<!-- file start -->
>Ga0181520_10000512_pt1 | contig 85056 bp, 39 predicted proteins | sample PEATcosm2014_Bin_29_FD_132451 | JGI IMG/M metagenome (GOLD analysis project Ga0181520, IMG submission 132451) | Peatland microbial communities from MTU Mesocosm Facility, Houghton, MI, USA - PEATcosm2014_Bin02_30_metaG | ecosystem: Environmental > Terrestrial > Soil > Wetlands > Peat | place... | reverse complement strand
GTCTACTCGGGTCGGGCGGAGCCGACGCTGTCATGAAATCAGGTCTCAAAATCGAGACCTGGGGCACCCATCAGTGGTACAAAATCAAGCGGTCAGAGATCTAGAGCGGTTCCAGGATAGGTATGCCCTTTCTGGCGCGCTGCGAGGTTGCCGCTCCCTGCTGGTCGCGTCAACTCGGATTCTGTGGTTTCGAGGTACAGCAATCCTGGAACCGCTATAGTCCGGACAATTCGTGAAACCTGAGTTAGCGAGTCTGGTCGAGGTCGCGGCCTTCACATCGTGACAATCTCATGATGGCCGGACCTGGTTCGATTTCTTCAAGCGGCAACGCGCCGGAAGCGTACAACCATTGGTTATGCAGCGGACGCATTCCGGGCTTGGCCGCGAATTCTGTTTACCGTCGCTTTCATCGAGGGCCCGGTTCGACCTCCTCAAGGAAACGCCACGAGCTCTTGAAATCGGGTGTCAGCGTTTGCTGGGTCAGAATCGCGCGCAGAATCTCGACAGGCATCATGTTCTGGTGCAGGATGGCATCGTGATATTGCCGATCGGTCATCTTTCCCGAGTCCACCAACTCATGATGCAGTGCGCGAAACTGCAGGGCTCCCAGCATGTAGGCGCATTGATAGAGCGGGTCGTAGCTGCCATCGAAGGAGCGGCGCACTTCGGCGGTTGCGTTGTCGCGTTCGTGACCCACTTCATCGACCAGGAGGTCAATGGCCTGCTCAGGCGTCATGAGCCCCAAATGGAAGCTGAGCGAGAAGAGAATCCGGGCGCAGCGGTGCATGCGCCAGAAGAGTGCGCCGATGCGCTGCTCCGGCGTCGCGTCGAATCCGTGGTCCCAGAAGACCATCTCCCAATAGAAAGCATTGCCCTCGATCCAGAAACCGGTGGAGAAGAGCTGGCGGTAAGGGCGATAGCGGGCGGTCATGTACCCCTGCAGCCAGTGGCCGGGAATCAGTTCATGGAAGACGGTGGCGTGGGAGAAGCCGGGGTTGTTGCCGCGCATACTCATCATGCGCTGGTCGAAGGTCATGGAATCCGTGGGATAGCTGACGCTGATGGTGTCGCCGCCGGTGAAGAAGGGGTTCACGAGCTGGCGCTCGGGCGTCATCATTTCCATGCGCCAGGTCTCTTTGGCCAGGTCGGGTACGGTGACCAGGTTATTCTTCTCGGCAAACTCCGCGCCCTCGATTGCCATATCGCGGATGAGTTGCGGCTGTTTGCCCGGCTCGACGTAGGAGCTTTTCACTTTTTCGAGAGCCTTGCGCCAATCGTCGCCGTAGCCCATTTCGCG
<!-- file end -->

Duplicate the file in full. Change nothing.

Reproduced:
>Ga0181520_10000512_pt1 | contig 85056 bp, 39 predicted proteins | sample PEATcosm2014_Bin_29_FD_132451 | JGI IMG/M metagenome (GOLD analysis project Ga0181520, IMG submission 132451) | Peatland microbial communities from MTU Mesocosm Facility, Houghton, MI, USA - PEATcosm2014_Bin02_30_metaG | ecosystem: Environmental > Terrestrial > Soil > Wetlands > Peat | place... | reverse complement strand
GTCTACTCGGGTCGGGCGGAGCCGACGCTGTCATGAAATCAGGTCTCAAAATCGAGACCTGGGGCACCCATCAGTGGTACAAAATCAAGCGGTCAGAGATCTAGAGCGGTTCCAGGATAGGTATGCCCTTTCTGGCGCGCTGCGAGGTTGCCGCTCCCTGCTGGTCGCGTCAACTCGGATTCTGTGGTTTCGAGGTACAGCAATCCTGGAACCGCTATAGTCCGGACAATTCGTGAAACCTGAGTTAGCGAGTCTGGTCGAGGTCGCGGCCTTCACATCGTGACAATCTCATGATGGCCGGACCTGGTTCGATTTCTTCAAGCGGCAACGCGCCGGAAGCGTACAACCATTGGTTATGCAGCGGACGCATTCCGGGCTTGGCCGCGAATTCTGTTTACCGTCGCTTTCATCGAGGGCCCGGTTCGACCTCCTCAAGGAAACGCCACGAGCTCTTGAAATCGGGTGTCAGCGTTTGCTGGGTCAGAATCGCGCGCAGAATCTCGACAGGCATCATGTTCTGGTGCAGGATGGCATCGTGATATTGCCGATCGGTCATCTTTCCCGAGTCCACCAACTCATGATGCAGTGCGCGAAACTGCAGGGCTCCCAGCATGTAGGCGCATTGATAGAGCGGGTCGTAGCTGCCATCGAAGGAGCGGCGCACTTCGGCGGTTGCGTTGTCGCGTTCGTGACCCACTTCATCGACCAGGAGGTCAATGGCCTGCTCAGGCGTCATGAGCCCCAAATGGAAGCTGAGCGAGAAGAGAATCCGGGCGCAGCGGTGCATGCGCCAGAAGAGTGCGCCGATGCGCTGCTCCGGCGTCGCGTCGAATCCGTGGTCCCAGAAGACCATCTCCCAATAGAAAGCATTGCCCTCGATCCAGAAACCGGTGGAGAAGAGCTGGCGGTAAGGGCGATAGCGGGCGGTCATGTACCCCTGCAGCCAGTGGCCGGGAATCAGTTCATGGAAGACGGTGGCGTGGGAGAAGCCGGGGTTGTTGCCGCGCATACTCATCATGCGCTGGTCGAAGGTCATGGAATCCGTGGGATAGCTGACGCTGATGGTGTCGCCGCCGGTGAAGAAGGGGTTCACGAGCTGGCGCTCGGGCGTCATCATTTCCATGCGCCAGGTCTCTTTGGCCAGGTCGGGTACGGTGACCAGGTTATTCTTCTCGGCAAACTCCGCGCCCTCGATTGCCATATCGCGGATGAGTTGCGGCTGTTTGCCCGGCTCGACGTAGGAGCTTTTCACTTTTTCGAGAGCCTTGCGCCAATCGTCGCCGTAGCCCATTTCGCG